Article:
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Trust and privacy: learning from business

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Back in November Emma Pearce blogged about using big data following the first in a series of data seminars we’re running. We’ve now held our second session, hosted by Facebook, which focussed on trust and privacy.

Stephen Deadman, Deputy Global Chief Privacy Officer at Facebook, welcomed us for a talk and Q&A. Facebook is often held up as an example, both positive and negative, due to their profile and size.

Having come across the work Stephen’s team are doing to explore attitudes and opportunities around privacy, I was keen to explore what government can learn from their work and what the areas of overlap are likely to be, both as practitioners and regulators.

How Facebook works

In 2010 Facebook set up a dedicated team to oversee their privacy programme. The team was tasked with creating strategic guidance for how Facebook operates.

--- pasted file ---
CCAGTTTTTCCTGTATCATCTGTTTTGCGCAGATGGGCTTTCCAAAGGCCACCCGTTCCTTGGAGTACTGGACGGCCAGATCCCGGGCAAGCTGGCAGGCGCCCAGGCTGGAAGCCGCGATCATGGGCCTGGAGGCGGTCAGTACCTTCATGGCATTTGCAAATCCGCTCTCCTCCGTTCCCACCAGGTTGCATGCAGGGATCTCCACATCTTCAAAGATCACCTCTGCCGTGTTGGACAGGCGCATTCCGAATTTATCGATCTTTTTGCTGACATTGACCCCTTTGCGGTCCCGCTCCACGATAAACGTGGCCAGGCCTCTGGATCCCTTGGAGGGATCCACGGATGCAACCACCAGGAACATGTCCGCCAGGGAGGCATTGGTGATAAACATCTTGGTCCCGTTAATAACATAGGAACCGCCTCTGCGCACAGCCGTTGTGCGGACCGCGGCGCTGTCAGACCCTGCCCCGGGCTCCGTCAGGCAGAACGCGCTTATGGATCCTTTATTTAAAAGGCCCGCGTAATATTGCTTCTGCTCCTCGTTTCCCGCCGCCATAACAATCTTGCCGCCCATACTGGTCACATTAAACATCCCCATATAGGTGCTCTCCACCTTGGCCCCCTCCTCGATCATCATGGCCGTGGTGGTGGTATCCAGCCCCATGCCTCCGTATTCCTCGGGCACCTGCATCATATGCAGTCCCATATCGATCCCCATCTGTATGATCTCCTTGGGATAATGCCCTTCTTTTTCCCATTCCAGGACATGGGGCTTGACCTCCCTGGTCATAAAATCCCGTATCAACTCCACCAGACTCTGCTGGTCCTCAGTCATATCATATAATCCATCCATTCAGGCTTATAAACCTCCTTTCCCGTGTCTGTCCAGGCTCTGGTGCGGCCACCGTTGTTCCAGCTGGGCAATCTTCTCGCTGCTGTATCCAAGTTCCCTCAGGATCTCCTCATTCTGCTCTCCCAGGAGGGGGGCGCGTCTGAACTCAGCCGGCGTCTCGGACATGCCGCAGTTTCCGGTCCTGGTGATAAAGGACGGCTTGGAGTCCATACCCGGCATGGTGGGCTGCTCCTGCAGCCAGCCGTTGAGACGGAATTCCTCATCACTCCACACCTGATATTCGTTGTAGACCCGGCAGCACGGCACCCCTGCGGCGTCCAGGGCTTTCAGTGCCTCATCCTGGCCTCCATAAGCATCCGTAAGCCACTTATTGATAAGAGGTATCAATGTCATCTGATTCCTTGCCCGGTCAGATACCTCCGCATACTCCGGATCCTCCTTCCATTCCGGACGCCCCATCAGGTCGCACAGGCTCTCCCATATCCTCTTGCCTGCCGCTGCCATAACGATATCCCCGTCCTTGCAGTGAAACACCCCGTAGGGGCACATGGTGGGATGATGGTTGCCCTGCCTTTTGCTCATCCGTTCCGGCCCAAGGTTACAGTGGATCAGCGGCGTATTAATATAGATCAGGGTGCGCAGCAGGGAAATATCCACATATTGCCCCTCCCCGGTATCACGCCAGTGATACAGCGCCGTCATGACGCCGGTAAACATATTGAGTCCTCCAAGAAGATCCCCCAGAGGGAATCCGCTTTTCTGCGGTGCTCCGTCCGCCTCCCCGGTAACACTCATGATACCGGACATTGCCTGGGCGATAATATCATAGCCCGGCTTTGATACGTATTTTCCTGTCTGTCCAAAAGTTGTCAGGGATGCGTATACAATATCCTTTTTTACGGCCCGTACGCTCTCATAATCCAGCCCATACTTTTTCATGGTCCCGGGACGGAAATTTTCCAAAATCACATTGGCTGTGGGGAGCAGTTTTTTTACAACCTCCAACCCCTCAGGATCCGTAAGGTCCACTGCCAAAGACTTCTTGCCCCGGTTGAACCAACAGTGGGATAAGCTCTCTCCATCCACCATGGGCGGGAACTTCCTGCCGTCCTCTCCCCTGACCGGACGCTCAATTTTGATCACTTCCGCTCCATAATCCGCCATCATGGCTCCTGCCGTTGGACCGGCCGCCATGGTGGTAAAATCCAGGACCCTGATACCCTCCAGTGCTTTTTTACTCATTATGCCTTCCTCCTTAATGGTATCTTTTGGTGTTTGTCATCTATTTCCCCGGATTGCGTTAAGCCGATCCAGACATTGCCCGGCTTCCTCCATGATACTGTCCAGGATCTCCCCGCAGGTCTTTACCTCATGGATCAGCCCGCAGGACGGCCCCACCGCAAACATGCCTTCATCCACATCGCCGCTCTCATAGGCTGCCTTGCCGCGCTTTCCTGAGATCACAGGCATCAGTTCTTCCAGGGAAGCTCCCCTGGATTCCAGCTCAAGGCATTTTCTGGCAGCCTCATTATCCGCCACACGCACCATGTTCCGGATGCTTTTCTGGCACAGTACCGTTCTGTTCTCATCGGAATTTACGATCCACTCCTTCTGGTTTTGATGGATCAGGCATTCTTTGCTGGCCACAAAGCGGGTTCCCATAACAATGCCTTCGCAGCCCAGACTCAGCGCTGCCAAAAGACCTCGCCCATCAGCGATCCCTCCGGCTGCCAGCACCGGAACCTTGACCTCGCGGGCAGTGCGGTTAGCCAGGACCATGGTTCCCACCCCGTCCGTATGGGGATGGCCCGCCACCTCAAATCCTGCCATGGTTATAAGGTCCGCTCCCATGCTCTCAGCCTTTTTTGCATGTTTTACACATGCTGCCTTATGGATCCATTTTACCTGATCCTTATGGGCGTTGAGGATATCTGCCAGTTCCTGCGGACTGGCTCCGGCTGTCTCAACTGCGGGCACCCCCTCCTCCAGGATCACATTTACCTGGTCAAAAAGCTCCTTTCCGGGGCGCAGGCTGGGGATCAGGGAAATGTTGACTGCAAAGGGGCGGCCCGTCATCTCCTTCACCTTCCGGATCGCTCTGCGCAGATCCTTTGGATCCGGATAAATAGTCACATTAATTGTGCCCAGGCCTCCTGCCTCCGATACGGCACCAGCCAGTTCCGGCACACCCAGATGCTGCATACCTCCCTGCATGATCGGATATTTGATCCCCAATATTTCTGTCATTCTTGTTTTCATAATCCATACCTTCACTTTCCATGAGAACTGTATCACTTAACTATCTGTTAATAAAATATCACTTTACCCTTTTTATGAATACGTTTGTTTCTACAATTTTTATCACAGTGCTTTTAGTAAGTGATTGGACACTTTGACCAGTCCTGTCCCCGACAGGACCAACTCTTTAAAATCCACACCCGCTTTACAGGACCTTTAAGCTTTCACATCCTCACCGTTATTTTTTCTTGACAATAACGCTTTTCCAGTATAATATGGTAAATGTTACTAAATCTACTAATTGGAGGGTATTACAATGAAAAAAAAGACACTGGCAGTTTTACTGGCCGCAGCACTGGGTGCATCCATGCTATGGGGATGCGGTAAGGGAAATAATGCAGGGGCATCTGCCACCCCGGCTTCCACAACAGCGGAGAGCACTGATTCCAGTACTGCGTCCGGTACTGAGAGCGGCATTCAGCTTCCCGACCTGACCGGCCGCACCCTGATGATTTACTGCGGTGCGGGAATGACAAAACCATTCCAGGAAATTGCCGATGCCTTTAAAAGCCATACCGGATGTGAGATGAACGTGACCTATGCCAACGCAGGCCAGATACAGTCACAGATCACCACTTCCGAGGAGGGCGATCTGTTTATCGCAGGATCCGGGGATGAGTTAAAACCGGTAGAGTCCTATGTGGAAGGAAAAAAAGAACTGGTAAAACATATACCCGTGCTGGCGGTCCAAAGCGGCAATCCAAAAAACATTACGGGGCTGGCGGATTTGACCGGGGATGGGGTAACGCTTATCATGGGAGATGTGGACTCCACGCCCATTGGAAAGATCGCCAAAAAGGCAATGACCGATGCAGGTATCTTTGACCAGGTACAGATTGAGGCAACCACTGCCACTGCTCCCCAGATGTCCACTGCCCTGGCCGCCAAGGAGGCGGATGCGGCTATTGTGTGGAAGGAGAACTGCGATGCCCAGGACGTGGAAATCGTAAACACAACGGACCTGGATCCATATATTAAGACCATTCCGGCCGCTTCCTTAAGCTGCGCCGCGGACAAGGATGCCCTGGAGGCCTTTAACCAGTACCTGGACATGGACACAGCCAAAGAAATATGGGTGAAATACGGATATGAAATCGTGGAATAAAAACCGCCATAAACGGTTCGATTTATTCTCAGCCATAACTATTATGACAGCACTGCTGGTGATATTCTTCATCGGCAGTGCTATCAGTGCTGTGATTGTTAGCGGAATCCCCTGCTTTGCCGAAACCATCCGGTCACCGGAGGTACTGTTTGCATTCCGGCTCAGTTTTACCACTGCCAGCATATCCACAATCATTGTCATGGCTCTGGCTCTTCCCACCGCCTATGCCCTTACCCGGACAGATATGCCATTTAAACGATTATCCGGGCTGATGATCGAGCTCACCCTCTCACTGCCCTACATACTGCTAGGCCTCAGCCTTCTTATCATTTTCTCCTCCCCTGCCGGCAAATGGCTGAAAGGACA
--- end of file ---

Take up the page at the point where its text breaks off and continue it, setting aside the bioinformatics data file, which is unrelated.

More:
The team links together engineering, operations and policy teams to help the company navigate the outside world, ensuring they meet European standards of compliance and those of the rest of the world. They provide tools and training to make sure that teams are able to start from a solid foundation, and can also embed a small number of specialists where products merit it.

Over the years Facebook has expanded and now owns several other popular brands such as Instagram and WhatsApp.

Facebook faces some common misconceptions about how they work. One example was the new WhatsApp policy update: users commented that it was rolled out without much consideration. Stephen told us that it had been in development for over 18 months, with the team carefully considering a whole range of factors including timing, legal aspects, user experience and more.

The assumption that such decisions are made overnight can make it difficult for an organisation to get off on the right foot for a conversation with users about what the changes mean. One of the ways to move away from those misconceptions is to make their work more transparent.